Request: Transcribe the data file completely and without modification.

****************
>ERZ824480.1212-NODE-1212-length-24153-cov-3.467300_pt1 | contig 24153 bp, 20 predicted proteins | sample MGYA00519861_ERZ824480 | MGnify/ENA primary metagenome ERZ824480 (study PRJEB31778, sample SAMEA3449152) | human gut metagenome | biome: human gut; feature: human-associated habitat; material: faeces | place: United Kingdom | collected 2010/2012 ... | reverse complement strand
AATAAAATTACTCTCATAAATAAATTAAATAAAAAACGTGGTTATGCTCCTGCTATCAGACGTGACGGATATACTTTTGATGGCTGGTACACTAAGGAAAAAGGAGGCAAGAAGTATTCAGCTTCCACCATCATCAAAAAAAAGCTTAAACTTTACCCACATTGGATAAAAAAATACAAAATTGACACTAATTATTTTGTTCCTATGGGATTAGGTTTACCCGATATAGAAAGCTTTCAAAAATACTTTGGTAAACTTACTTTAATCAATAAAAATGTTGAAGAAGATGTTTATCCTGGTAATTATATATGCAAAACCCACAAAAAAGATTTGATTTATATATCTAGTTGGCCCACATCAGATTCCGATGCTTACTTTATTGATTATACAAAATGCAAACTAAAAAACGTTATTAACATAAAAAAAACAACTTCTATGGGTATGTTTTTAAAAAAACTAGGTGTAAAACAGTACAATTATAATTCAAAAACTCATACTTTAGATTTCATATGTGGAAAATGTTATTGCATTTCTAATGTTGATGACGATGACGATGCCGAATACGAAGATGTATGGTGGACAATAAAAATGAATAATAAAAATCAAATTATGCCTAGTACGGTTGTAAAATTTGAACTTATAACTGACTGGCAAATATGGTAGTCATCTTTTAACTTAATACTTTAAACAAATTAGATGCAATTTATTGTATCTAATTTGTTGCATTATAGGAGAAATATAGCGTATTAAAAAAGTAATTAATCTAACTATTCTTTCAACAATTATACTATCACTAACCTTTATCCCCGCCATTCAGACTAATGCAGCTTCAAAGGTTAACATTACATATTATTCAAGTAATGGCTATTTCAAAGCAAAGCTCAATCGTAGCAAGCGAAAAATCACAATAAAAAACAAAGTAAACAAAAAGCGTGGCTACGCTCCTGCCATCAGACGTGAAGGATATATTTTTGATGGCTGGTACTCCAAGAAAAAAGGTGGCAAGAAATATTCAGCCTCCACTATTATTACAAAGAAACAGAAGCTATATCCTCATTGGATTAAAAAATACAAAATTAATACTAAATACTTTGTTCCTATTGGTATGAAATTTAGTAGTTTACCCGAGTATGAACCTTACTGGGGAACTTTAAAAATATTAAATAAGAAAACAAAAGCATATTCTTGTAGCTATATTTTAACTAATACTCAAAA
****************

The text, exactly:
>ERZ824480.1212-NODE-1212-length-24153-cov-3.467300_pt1 | contig 24153 bp, 20 predicted proteins | sample MGYA00519861_ERZ824480 | MGnify/ENA primary metagenome ERZ824480 (study PRJEB31778, sample SAMEA3449152) | human gut metagenome | biome: human gut; feature: human-associated habitat; material: faeces | place: United Kingdom | collected 2010/2012 ... | reverse complement strand
AATAAAATTACTCTCATAAATAAATTAAATAAAAAACGTGGTTATGCTCCTGCTATCAGACGTGACGGATATACTTTTGATGGCTGGTACACTAAGGAAAAAGGAGGCAAGAAGTATTCAGCTTCCACCATCATCAAAAAAAAGCTTAAACTTTACCCACATTGGATAAAAAAATACAAAATTGACACTAATTATTTTGTTCCTATGGGATTAGGTTTACCCGATATAGAAAGCTTTCAAAAATACTTTGGTAAACTTACTTTAATCAATAAAAATGTTGAAGAAGATGTTTATCCTGGTAATTATATATGCAAAACCCACAAAAAAGATTTGATTTATATATCTAGTTGGCCCACATCAGATTCCGATGCTTACTTTATTGATTATACAAAATGCAAACTAAAAAACGTTATTAACATAAAAAAAACAACTTCTATGGGTATGTTTTTAAAAAAACTAGGTGTAAAACAGTACAATTATAATTCAAAAACTCATACTTTAGATTTCATATGTGGAAAATGTTATTGCATTTCTAATGTTGATGACGATGACGATGCCGAATACGAAGATGTATGGTGGACAATAAAAATGAATAATAAAAATCAAATTATGCCTAGTACGGTTGTAAAATTTGAACTTATAACTGACTGGCAAATATGGTAGTCATCTTTTAACTTAATACTTTAAACAAATTAGATGCAATTTATTGTATCTAATTTGTTGCATTATAGGAGAAATATAGCGTATTAAAAAAGTAATTAATCTAACTATTCTTTCAACAATTATACTATCACTAACCTTTATCCCCGCCATTCAGACTAATGCAGCTTCAAAGGTTAACATTACATATTATTCAAGTAATGGCTATTTCAAAGCAAAGCTCAATCGTAGCAAGCGAAAAATCACAATAAAAAACAAAGTAAACAAAAAGCGTGGCTACGCTCCTGCCATCAGACGTGAAGGATATATTTTTGATGGCTGGTACTCCAAGAAAAAAGGTGGCAAGAAATATTCAGCCTCCACTATTATTACAAAGAAACAGAAGCTATATCCTCATTGGATTAAAAAATACAAAATTAATACTAAATACTTTGTTCCTATTGGTATGAAATTTAGTAGTTTACCCGAGTATGAACCTTACTGGGGAACTTTAAAAATATTAAATAAGAAAACAAAAGCATATTCTTGTAGCTATATTTTAACTAATACTCAAAA